Question. We have bunches of mushrooms growing in our yard. How did they start to grow, and is there any control?
Reply. Folklore suggests that the mushrooms that appear in the lawns are where the devil used to churn his butter or the fairies danced at night. In fact, the growth of fungi took several months and began with the spores getting into places rich in organic matter. Often this is where the tree once grew, and the decaying roots serve as a medium for the growth of fungi. Mushrooms are most common during the rainy season, when there is enough moisture to float white-brown (and sometimes colored) fruiting bodies arising from underground stems and root-like parts. Unless you’re an expert, it’s best to consider all mushrooms poisonous to family members and pets. There is no reliable chemical control. If you are concerned that they may be eaten, it is best to remove them as they develop and throw them away with the trash.
This sensitive plant is also known as Mimosa, which is the genus of its scientific name. (Contributed by Tom McCubbin)
IN. We were offered a fern-like groundcover with clusters of pink flowers for our yard. Is it good, and where does it grow best?
A. Take this offer if you have a sunny site that needs colorful, low-growing plants. This native ground cover you see in your emailed photo is a sensitive plant, also known as mimosa, which is the genus of its scientific name. The leaves are small and numerous on short stems. They are sensitive to touch and curl up when disturbed. Use the sensitive plant as a perennial creeping groundcover to enjoy green leaves and fluffy flower clusters in spring and fall. Drought tolerant but grows well in moist soils. If necessary, it can sometimes be mowed when it is not in bloom.
IN. Our Mexican petunia plants have a white coating on the leaves that does not rub off. I applied insecticides, but they do not give control. Do plants need to be removed?
A. Many gardeners have reported white patches on the leaves of the Mexican petunia, also known by the scientific name Ruellia. Some suggest it’s powdery mildew, a fungus, while others, like you, think it could be insect damage. In fact, this white, fibrous species is caused by very small eriophyid mites. The mites are so small that they can only be seen with special magnification. Leaf hairs are affected by mites and cause the formation of white growths. To control the mites, you can use garden oil, which can be found at local garden centers. Follow label directions carefully as use at high temperatures can be toxic to plant parts. Some growers cut off a few affected parts of the plant and then start spraying as needed.
IN. Our garden is ready. What can we do to prepare the ground for planting in August or September?
A. It is time to remove all dead and withering crops, weeds and other debris. Plow the soil as needed to maintain weed control, as these unwanted growths thrive during the summer rainy season. Use this time to improve sandy and freshly harvested soils with organic matter. Add compost, peat moss, composted manure and similar materials. Dig them into the soil. It usually takes an inch or more of either or a combination of these to improve sandy soils. Gardeners can also use this time to check the acidity of the soil. If necessary, adjust the pH of the soil as recommended by the test. Soil acidity tests can be done at garden centers and at the University of Florida’s local extension office. Summer is also the time when nematodes can be baked by covering the soil with clear plastic.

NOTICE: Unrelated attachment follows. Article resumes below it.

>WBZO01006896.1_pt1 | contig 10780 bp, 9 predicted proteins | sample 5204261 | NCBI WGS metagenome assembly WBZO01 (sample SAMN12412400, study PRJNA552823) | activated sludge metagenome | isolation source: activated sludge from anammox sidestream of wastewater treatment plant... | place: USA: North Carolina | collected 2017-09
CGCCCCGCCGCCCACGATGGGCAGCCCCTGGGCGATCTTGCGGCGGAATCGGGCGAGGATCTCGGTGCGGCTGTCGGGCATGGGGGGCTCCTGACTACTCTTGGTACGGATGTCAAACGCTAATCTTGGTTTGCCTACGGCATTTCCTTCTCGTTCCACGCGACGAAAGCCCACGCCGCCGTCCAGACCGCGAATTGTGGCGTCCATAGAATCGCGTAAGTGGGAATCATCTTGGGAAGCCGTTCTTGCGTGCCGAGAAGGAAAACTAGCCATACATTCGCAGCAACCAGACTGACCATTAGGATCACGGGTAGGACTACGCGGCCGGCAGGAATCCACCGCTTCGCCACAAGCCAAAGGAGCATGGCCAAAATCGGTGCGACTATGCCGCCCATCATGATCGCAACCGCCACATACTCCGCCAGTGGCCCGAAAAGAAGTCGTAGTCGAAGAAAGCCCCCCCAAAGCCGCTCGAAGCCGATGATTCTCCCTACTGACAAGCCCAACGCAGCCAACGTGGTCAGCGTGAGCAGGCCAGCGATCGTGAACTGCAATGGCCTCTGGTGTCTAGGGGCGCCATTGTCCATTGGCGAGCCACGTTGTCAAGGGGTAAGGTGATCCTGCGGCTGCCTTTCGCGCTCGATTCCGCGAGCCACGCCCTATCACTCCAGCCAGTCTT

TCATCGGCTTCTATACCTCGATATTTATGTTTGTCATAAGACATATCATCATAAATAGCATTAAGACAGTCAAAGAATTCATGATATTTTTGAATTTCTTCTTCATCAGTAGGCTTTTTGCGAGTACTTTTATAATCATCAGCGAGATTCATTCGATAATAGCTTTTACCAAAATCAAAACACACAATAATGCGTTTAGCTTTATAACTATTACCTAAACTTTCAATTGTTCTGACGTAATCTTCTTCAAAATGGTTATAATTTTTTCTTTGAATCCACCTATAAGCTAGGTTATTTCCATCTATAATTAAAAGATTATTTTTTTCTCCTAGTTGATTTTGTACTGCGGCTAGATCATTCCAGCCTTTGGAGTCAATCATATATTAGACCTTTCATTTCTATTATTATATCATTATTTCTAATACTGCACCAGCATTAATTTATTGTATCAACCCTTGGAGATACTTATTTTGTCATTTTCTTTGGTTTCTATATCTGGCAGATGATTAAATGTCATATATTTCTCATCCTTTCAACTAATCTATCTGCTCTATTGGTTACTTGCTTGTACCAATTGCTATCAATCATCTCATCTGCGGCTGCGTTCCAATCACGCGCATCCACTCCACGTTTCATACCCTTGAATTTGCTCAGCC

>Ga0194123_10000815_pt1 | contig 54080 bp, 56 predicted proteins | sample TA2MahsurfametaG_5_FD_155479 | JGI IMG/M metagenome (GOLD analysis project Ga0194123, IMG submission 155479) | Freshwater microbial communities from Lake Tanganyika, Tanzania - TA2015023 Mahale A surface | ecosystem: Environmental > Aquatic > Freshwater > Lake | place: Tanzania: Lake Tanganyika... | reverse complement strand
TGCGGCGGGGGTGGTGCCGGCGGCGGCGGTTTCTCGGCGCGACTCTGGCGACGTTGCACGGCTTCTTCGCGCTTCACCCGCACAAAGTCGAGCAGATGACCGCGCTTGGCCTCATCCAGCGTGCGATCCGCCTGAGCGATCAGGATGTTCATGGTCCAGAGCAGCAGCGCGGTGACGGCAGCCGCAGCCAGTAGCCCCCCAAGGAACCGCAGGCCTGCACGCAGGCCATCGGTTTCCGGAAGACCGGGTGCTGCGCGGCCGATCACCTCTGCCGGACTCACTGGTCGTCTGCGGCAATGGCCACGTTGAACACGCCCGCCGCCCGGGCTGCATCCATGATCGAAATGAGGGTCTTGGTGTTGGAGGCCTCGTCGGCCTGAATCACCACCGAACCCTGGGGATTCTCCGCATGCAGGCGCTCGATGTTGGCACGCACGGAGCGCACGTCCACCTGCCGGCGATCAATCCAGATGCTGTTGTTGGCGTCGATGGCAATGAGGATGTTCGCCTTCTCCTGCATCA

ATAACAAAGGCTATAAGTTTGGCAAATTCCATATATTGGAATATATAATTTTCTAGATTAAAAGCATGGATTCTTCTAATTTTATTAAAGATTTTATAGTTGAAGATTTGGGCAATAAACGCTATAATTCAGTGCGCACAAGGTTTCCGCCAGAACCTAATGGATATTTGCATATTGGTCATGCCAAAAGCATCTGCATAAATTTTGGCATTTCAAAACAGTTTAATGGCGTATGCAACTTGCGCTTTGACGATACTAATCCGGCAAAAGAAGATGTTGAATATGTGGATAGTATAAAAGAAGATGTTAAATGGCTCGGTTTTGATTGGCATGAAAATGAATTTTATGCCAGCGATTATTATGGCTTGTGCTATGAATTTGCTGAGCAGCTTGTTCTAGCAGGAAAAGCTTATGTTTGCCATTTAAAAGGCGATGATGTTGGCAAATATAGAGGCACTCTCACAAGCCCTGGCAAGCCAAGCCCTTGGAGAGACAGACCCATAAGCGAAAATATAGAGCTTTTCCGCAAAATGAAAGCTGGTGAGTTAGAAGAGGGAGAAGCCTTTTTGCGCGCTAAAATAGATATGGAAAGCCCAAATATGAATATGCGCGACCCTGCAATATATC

The Plant Doctor: Ordinary herbicides don’t work on artillery weeds
IN. Two years ago I planted a persimmon tree from a container that was loaded with fruit. Last year and this year there are no fruits. What did I do wrong?
A. Don’t beat yourself up because this tree needs a few extra years to get back into production. This is normal for a young tree that has probably been grafted a little by the time it was planted. An overcrowded root system from a container often promotes fruiting until the tree is planted in the ground, at which point it begins to grow but skips fruiting for several years. Encourage this early growth by feeding persimmons once in March and once in July for the first three years in your soil, and then stop feeding them. After this fertilizer, applied to nearby bushes and turf, is usually also sufficient to feed the persimmon. Keep the soil moist during dry periods and your tree will bear fruit well in another year or two.
IN. While I was mowing, a lot of moths flew out of the lawn, and they are also near the wall and the flowering bush. What is the best way to get rid of turf moths?
A. Butterfly nets and fly swatters are the best way to control the adult stage of the turfworm butterfly. You most likely find them a nuisance, and maybe a threat, but butterflies do not harm your plants. They lay eggs that can lead to webs that feed only on grass. One curiosity is that they like crabgrass the most, so it can be considered a slight advantage. Many eggs and larvae never reach the feeding stage due to the presence of beneficial insects in your lawn. Control can be applied if you notice feeding worms that only come out at night. Since few gardeners rarely see spider worm caterpillars, feeding is usually detected by chewed blades of grass. Most gardeners say their lawn is cut closer than usual. Nearly all lawn insecticides sold at garden centers provide turfworm control. These often include natural products sold as dipel and spinosad that contain insecticides. Follow the label of the product you choose to control the feeding steps.
Tom McCubbin is an honorary city horticulturist of the University of Florida Cooperative Extension Service. Write to him: Florida Today News, PO Box 2833, Orlando, FL. 32802. Email: [email protected].